5. Yvonne Lin, Founder, Wondernik
Yvonne Lin, along with Tara Marchionna and Andrea Floren, founded smart toys company Wondernik to "bridge the big pink and blue divide in the toy section." As a kid, she explained, she loved to build things and to make art; however, she had trouble finding toys that combined these two activities, since the former is typically designated as "for boys" while the latter is more often marketed to girls. While any kid who has used arts and crafts kits knows they can be a ton of fun, "they teach pre-1800 technology, like knitting, crocheting, and beading, which we think is limiting," she said. In the meantime, boys' toys "make it easy to build messy gadgets, robots, or cars — and hard to build anything else. Many girls don’t want to be limited like this. This means that STEM toys end up being considered boys' toys." So, Wondernik's first products are nightlight houses, talking stuffed animals, and animatronic tails, which combine both categories. Lin said many women with technology backgrounds have other backgrounds as well — in her case, both engineering and fine art — which can compliment their technical skills, and that women may also think more about the social impact of their products.
To encourage women and girls interested in technology, Lin gives three main pieces of advice: Tell girls STEM stories about things they care about to demonstrate all the exciting ways they can apply knowledge of science and technology; hire women and view their often-diverse interests as a strength rather than a sign that they lack direction; and value women's contributions, especially when they ask about the reasons behind decisions and the impact of the technology, rather than viewing the lone woman in the company as a trouble-maker.
6. Neha Sampat, CEO, Built.io
Neha Sampat serves as CEO of Built.io, a software company that provides tools for mobile app development, a content management system, and an API platform to connect individuals and businesses. While she often sees her technical expertise questioned more than a man would, Sampat said her gender has also given her more visibility and led her to hire a more diverse team. "I constantly hire people with non-traditional backgrounds because I believe that greatness is born from diversity of thought," she said. "Women don’t need special treatment — we just need to be on a level playing field." To level this playing field, Sampat suggests providing more funding to women entrepreneurs, educating people about gender bias, and training girls to become leaders — a cause she has advanced through her own “Junior Executives” program. She also warns against getting tired of talking about this issue:
I am weary that “Women in Tech/STEM” or “Women in Leadership” is a trendy topic. I would encourage everyone to not “get bored” by this topic. Let’s not forget that we have a long way to go.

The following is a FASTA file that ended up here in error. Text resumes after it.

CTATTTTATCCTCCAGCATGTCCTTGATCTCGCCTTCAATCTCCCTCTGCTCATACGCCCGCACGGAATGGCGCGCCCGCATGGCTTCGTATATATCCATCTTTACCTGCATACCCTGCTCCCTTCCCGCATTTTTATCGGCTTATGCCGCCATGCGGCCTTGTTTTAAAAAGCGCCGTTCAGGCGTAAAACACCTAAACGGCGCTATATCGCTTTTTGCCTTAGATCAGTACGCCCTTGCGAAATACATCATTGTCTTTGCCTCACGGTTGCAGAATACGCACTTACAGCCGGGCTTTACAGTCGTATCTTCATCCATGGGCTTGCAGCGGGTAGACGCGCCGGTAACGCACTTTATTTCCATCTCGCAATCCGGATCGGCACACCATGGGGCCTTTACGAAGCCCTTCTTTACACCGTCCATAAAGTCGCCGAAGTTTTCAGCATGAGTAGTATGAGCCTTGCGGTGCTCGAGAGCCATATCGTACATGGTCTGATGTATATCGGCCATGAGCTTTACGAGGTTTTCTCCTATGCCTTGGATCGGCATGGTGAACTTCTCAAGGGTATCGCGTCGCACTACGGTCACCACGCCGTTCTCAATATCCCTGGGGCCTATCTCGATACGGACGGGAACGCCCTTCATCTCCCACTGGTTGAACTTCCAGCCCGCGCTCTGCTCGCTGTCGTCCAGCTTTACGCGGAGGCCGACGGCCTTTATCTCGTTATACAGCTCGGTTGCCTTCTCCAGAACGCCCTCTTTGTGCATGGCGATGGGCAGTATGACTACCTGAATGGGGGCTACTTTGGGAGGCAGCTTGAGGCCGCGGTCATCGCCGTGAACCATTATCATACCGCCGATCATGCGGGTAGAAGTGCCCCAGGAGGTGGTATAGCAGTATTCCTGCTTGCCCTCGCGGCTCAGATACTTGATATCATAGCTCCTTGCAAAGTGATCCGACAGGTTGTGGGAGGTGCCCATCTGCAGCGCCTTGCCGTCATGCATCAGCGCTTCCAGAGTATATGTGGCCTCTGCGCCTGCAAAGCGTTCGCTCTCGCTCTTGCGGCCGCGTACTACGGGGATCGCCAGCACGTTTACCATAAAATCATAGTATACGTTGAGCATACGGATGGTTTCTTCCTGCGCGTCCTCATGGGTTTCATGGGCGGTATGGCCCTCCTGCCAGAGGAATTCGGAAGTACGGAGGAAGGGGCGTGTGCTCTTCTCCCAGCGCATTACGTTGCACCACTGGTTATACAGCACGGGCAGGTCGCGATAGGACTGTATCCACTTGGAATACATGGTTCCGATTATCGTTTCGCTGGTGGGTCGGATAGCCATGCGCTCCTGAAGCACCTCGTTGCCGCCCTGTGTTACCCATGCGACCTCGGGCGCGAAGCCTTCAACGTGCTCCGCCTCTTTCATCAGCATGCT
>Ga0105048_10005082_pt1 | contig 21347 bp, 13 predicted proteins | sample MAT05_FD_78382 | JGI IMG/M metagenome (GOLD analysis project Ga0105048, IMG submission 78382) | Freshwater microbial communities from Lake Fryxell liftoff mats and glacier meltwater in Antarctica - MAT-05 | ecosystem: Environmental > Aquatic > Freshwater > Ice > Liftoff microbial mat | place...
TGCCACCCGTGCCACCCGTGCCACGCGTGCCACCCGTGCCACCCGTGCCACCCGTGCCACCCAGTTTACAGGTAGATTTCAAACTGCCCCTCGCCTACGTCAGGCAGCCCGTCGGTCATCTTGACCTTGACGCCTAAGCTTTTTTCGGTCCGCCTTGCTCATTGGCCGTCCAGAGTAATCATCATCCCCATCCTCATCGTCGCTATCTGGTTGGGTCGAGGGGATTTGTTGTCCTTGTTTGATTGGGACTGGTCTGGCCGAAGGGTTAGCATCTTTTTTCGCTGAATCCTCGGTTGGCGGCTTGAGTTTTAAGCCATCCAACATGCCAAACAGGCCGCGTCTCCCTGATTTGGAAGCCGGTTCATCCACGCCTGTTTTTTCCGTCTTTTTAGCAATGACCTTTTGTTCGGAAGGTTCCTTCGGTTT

7. Bonnie Crater, CEO, Full Circle Insights
As CEO of Full Circle Insights, which provides metrics on marketing campaigns, Bonnie Crater often finds herself "one of one or two women among 100 men in the room" at CEO meetings — and makes sure that her own company is more balanced. "Gender in leadership often reflects the composition of teams," she explained. "At Full Circle, 46 percent of our employees are women." To improve gender ratios at tech companies, Crater advocates a variation of the "Rooney Rule," which requires the NFL to interview minority candidates for coaching and senior operations roles. "When a company has a senior position open, they should consider at least one or two female candidates," she said. "If it works for the NFL, it can work for Silicon Valley."
8. Elissa Shevinsky, Co-founder and CEO, JeKuDo Privacy Company
In addition to leading JeKuDo Privacy Company, which provides a secure messaging service similar to Slack, Elissa Shevinsky is a co-organizer of the web security conference SecretCon and editor of the book Lean Out: The Struggle for Gender Equality in Tech and Start-up Culture. How does she do it all? "It's hard for all new founders, and women face their own set of challenges. When I first became a CEO, I was still very unproven. It was hard for me to find good collaborators," she said. "My advice to young women getting into startups is to just level up as fast as you can. Find a way to become an expert, and to get yourself noticed. Find mentors that you can trust." Another way to advance women in tech is to have "more women investors and more women entrepreneurs," she added. "That's how you get women in the boardroom."
Images: courtesy of Tiffany Pham, Nanxi Liu, Alicia Navarro, Cheryl Rosner, Yvonne Lin, Neha Sampat, Bonnie Crater, and Elissa Shevinsky